Friday, May 23, 2008

Movies opening this week

Indiana Jones and the Kingdom of the Crystal Skull (Harrison Ford, Shia LaBeouf, Cate Blanchett, Karen Allen, dir. Steven Spielberg)
Unlike my colleague Matt Hunter, I'm not a lifelong Indiana Jones fan; before a few weeks ago, when I watched them again to refresh my memory, I hadn't seen the original movies in nearly 20 years. I liked those movies fine as a kid, and I like them fine now, but they never seemed like more than clever, harmless fun to me, and this new installment fits in well enough. There are plenty of flaws here to pick at - Matt notes some of them in his review, and the turn into sci-fi territory bothered me more than it did him - but while I was watching the movie I was generally entertained. This fits right in with the summer of adequacy we seem to be having when it comes to blockbusters - like Iron Man and Prince Caspian, this movie does what you expect it to do with competence and relative skill, but isn't something to be revisiting over and over again (although clearly plenty of fans disagree with that assessment of the earlier Indy films, so I could be wrong). Wide release

My Brother Is an Only Child (Elio Germano, Riccardo Scamarcio, Diane Fleri, dir. Daniele Luchetti)
My review in Las Vegas Weekly
I refer you to my comments on The Year My Parents Went on Vacation, which opened here a few weeks ago: "This is one of those innocuous, perfectly pleasant foreign movies that in a year I will entirely forget I even saw. Still, it has some good acting from the lead kids, and a nice look to it, and I can't really think of anything bad to say about it." My Brother doesn't have kids as its lead actors, but otherwise everything else applies. I suppose I shouldn't be blithely dismissing movies from very different foreign cultures like this, but the truth is they made the same exact lack of impression on me. Opened limited March 28; in Las Vegas this week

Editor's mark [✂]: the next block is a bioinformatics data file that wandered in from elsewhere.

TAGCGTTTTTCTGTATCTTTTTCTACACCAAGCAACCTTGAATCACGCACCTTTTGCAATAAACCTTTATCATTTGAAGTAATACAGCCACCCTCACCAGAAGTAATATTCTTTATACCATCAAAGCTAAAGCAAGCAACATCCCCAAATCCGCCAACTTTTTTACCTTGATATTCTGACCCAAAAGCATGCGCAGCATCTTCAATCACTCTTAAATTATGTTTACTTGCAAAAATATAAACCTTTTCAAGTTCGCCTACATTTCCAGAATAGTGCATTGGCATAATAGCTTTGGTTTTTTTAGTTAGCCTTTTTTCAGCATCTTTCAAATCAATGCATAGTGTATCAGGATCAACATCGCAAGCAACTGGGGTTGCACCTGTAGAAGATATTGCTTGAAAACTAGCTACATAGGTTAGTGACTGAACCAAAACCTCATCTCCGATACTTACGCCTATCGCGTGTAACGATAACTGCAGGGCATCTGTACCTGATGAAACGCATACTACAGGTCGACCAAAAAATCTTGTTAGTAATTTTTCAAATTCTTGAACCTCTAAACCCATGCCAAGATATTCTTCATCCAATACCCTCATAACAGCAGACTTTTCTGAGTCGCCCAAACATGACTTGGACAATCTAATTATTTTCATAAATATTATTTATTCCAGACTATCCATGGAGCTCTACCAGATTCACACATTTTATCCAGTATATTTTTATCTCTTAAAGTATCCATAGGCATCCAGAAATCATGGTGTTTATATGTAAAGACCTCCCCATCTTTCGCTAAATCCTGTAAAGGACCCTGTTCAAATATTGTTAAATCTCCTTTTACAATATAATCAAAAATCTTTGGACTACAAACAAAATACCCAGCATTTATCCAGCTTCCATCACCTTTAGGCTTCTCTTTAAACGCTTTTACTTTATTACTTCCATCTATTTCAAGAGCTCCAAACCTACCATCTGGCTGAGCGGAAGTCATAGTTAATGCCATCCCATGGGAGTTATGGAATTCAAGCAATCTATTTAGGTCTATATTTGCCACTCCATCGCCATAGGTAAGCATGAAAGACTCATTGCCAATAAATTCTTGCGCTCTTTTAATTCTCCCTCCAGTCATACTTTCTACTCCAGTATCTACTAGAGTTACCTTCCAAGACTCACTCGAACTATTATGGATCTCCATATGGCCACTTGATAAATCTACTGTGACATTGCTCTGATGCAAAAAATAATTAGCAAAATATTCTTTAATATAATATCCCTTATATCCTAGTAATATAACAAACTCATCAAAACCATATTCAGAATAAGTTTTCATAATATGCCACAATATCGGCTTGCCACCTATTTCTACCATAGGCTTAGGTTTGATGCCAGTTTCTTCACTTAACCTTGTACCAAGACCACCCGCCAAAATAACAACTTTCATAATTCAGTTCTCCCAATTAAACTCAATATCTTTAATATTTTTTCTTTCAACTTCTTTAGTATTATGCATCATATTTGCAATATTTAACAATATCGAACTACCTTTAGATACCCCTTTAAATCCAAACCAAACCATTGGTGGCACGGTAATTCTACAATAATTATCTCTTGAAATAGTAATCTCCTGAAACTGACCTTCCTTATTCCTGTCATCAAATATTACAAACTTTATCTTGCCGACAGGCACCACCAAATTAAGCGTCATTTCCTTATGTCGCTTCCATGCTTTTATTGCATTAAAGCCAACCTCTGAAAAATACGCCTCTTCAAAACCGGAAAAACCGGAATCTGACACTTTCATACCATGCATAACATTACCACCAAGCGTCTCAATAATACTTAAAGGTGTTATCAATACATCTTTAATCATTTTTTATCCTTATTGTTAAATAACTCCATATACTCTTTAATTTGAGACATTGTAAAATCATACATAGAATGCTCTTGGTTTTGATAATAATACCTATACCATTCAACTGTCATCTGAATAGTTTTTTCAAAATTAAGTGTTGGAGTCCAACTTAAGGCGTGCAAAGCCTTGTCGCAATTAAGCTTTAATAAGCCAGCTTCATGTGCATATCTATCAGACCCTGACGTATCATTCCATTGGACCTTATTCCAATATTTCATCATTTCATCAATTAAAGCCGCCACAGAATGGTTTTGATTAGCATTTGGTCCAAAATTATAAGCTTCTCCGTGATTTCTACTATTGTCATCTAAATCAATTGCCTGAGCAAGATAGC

Then She Found Me (Helen Hunt, Bette Midler, Colin Firth, Matthew Broderick, dir. Helen Hunt)
My review in Las Vegas Weekly
I hate Helen Hunt with a probably irrational passion, so I was nicely surprised just that this movie wasn't completely horrible, since she's the star, director, co-writer and co-producer. Hunt is still a terrible actress and entirely unsympathetic, but Midler has way more fun here than one ought to in a dour, good-for-you movie like this, and at times she nearly saves the movie. Not enough to make it worth seeing, mind you. Opened limited April 25; in Las Vegas this week

3 comments:

Anonymous said...

Hey Josh,

Did you also dislike the supernatural elements of Raiders? Is it that aliens and god are in two totally different categories, perhaps subconsciously? I put them both in exactly the same place, so it seemed to fit just fine for me.

Also, I hate Helen Hunt with a similar irrational passion, so I feel you on that.

-Jon

Josh said...

It's not just that God and aliens are in two separate categories, although I think they are. It's also that the stuff in Raiders and Last Crusade, in particular, is grounded much more in familiar mythology and archaeology, whereas the stuff in Crystal Skull to me seemed a lot more speculative and sci-fi-ish. Obviously it's all supernatural, and it's all unrealistic, but to me the Crystal Skull stuff was beyond the scope of what was previously established.

patrick said...

judging by the "hat hint" at the end of the most recent Indiana Jones, it seems pretty obvious that Shia LaBeouf will be the next Indy